Microgrids have long been used in remote areas to power off-grid villages, military operations or industrial projects. Increasingly they're being used in cities or towns, in urban centers, on university or corporate campuses, in hospitals or at data centers and are now being installed in homes and small commercial applications thanks to ESI’s BAM Micro-Grids.

    Our BAM Micro-Grids range in size from 3 kilowatts (kW) up to 1 Megawatt (MW). Perfect for medium sized homes, estate and off grid properties and up to small commercial applications.

    Microgrids are a great, reliable backup source of power in times of need. They should also be considered because they cut costs and give communities and property owners access to clean energy which is much more environmentally friendly.

    Microgrids provide everything from greater reliability and resilience to cleaner power and economic development.They're designed to work in unison with distributed energy resources (DERs) that include solar panels, fuel cells, and battery storage.

    Distributed energy resources, or DERs, are small-scale electricity supply or demand resources that are interconnected to your electric grid. They are power generation resources and are usually located close to property, and can be used individually or in aggregate to provide value to the grid. Examples of distributed energy resources that can be installed include:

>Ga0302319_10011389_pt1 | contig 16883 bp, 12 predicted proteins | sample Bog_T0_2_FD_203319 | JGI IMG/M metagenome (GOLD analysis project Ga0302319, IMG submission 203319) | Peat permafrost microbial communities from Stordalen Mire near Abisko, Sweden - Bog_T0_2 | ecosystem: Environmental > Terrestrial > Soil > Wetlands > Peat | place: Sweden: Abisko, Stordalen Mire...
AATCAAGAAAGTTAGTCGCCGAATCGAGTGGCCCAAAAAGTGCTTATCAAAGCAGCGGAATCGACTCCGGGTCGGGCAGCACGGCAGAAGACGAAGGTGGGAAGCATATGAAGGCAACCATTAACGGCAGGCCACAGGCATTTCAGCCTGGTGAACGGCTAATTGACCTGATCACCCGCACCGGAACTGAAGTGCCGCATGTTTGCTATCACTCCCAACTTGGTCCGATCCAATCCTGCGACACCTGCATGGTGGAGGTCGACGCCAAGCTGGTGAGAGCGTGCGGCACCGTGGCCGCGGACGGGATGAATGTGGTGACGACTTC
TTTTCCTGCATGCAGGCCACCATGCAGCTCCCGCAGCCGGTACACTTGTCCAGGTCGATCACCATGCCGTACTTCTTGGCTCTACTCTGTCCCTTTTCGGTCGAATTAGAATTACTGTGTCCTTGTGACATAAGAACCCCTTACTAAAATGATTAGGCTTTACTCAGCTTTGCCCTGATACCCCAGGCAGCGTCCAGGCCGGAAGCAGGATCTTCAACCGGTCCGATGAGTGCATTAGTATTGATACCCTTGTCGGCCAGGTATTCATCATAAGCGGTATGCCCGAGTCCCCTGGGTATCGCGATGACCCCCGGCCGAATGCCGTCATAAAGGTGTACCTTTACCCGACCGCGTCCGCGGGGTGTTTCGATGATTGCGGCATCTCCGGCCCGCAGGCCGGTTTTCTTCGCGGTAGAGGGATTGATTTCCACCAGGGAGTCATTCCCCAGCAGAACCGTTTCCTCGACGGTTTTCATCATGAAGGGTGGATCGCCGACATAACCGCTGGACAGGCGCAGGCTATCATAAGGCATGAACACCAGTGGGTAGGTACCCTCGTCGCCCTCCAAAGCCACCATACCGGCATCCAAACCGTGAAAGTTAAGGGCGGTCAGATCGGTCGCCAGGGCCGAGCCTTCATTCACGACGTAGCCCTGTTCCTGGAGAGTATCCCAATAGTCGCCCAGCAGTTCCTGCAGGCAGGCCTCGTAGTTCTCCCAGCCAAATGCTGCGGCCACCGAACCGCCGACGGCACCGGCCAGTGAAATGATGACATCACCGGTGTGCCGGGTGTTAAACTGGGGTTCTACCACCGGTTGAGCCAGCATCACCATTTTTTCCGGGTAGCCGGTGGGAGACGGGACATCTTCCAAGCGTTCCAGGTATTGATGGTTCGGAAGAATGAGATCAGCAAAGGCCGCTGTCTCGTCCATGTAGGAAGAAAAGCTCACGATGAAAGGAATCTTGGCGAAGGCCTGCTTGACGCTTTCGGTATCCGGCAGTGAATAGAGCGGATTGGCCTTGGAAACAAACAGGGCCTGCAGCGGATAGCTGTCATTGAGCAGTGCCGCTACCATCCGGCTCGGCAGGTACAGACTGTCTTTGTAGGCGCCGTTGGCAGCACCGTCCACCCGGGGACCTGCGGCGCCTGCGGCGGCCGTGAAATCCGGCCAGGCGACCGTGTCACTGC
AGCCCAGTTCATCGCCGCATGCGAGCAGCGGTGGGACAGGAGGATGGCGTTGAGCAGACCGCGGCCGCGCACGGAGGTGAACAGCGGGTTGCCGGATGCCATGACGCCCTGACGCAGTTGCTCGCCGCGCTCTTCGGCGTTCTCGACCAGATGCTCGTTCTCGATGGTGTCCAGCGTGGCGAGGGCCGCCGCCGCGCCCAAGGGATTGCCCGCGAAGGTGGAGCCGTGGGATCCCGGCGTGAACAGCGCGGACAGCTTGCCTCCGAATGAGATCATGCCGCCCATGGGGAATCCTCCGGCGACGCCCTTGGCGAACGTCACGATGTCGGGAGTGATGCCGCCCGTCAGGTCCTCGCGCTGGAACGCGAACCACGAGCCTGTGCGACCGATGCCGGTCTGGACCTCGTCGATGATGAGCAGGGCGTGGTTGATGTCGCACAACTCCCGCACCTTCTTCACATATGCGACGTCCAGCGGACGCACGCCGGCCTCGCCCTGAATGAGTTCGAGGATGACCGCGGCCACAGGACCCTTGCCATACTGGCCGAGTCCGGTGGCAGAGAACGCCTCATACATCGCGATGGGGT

• solar photovoltaic units
    • wind generating units
    • battery storage
    • combined heat and power units, or tri-generation units that also utilize waste heat to provide heat and cooling
    • biomass generators, which are fueled with waste gas or industrial and agricultural by-products.
    • open and closed cycle gas turbines
    • Generators (diesel, oil, Natural Gas or Propane)
    • hydro and mini-hydro schemes
    • fuel cells

    Renewable energy is energy that is collected from renewable resources that are naturally replenished on a human timescale. It includes sources such as sunlight, wind, rain, tides, waves, and geothermal heat.

    Microgrids are local energy grids that can disconnect from the traditional grid and operate autonomously. Microgrids have the ability to strengthen and reinforce the traditional grid because they can function even when the main grid is down and are optimal for integrating renewable sources of energy.

    An ideal resource for a grid-connected microgrid is Combined Heat & Power (CHP) plants, which typically burn natural gas. These CHP systems provide the Thermal energy needs of a property and are 80% efficient vs. A generator being only 30% efficient. Solar arrays typically provide the electrical needs for charging the battery storage system.

    Because they are able to operate while the main grid is down, microgrids can strengthen grid resilience and help mitigate grid disturbances as well as function as a grid resource for faster system response and recovery.

    Questions you should be asking